April 3rd, 2006
Saturday morning I’m off to Pistoia on the train. I am listening to Italian music on my Discman (because I’m too primitive to own an ipod) and looking out the window as we pass green hills with villas in the distance, as well as shabby apartments along the railroad tracks. My heart is swollen and the butterflies in my stomach are making me well aware of their presence. This always happens to me in Tuscany. I love it here. This is my favorite place in the world and I am sad that I’ll have to leave it yet again. I find consolation in the thought that I have almost enough airmiles for another trip.In Pistoia, I meet Stefania at the train station. (Her mother is the cousin of my late grandfather, Roy.) She is definitely a Ferrari, lively, welcoming, elegant, vivacious. We immediately find a connection and together we go to the house in which she lives with her husband David, and their three gracious children. The house is grande and feels cool, in contrast to the warmth outside. The siz of us converse in the living room about our relatives, places we’ve been, and languages. Before long we sit down to a lunch of ravioli, chicken, spinach… dessert is the best gelato I’ve had (chocolate and vanilla, simply) – Stefania purchased it at a gelatteria owned by a Sicilian. It is incredibly rich and creamy in a way that is so hard to find. yum.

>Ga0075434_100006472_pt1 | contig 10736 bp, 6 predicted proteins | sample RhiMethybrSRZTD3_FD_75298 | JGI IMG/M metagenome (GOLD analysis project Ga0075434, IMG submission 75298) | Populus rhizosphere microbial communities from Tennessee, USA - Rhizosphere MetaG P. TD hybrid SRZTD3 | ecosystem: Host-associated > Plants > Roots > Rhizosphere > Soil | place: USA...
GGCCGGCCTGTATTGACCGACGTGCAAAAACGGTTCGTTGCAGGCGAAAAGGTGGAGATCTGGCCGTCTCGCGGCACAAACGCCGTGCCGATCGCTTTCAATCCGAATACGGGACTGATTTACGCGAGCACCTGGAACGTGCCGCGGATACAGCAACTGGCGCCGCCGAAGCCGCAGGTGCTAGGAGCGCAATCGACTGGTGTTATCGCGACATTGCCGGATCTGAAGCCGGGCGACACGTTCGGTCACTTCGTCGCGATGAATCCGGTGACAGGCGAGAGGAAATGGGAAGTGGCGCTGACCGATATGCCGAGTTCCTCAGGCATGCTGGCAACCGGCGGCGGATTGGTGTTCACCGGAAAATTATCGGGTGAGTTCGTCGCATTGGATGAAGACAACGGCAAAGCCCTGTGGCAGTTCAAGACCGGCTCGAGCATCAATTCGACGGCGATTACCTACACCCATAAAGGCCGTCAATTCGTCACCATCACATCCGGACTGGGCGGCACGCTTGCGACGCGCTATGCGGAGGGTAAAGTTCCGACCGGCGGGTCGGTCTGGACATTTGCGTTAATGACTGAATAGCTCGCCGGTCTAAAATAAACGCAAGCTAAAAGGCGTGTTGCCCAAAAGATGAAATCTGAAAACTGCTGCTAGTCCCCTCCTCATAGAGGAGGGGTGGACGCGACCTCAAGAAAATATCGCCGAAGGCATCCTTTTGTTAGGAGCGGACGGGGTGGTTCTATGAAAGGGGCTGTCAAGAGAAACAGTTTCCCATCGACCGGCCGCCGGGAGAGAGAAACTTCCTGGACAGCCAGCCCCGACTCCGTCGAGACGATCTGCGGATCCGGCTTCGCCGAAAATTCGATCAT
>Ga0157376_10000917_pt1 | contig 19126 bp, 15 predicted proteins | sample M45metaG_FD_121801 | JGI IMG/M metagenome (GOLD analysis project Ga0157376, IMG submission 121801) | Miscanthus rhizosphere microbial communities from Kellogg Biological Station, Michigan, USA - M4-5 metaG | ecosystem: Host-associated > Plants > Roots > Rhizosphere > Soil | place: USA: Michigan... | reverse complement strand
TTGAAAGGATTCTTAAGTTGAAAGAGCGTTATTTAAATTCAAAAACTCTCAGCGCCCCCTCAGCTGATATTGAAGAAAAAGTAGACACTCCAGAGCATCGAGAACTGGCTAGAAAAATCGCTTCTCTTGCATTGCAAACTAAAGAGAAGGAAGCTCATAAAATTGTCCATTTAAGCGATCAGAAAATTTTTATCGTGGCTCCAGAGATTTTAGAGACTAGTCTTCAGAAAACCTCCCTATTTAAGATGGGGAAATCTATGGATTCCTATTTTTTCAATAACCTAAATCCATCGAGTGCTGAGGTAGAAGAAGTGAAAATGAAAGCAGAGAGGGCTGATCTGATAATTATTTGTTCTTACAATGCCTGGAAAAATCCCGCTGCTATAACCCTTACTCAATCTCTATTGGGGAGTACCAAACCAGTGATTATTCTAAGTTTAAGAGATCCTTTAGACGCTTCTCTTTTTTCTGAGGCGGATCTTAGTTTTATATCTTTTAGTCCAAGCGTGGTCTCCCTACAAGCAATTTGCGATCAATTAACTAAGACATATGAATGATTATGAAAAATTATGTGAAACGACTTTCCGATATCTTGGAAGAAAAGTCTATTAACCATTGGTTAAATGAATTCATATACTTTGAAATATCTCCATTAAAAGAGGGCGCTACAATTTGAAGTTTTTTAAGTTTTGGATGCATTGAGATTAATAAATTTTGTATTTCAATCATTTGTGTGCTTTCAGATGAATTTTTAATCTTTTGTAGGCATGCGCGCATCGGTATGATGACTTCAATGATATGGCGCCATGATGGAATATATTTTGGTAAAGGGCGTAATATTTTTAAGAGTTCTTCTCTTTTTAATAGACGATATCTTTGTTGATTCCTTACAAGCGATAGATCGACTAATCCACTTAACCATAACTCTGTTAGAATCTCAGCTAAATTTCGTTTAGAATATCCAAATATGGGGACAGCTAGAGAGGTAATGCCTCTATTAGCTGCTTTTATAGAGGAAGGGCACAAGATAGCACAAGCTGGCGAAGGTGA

Off to her mother’s house. It is so strange and fun to think that I am sitting across from my grandpa’s cousin, chatting in Italian. She fondly remembers my great-grandparents (Ottavio and Antoinetta – who I was named after and also went by Tina) and shows me a picture of her mother, Angela Ferrari (sister of Ottavio). After a while Stefania’s sister (can’t remember the name) arrives with her husband. In hand she has a photograph of my cousins Angela and Francesca with her children and Stefania’s children. She is so excited to hear all about the family in Seattle. On the way to the train station where I am to board a train to Lucca, she takes me a little bit through the centre of Pistoia. It’s a shame that I can’t stay longer but I already made plans in Lucca with my other relatives and I would like to get there before its too late.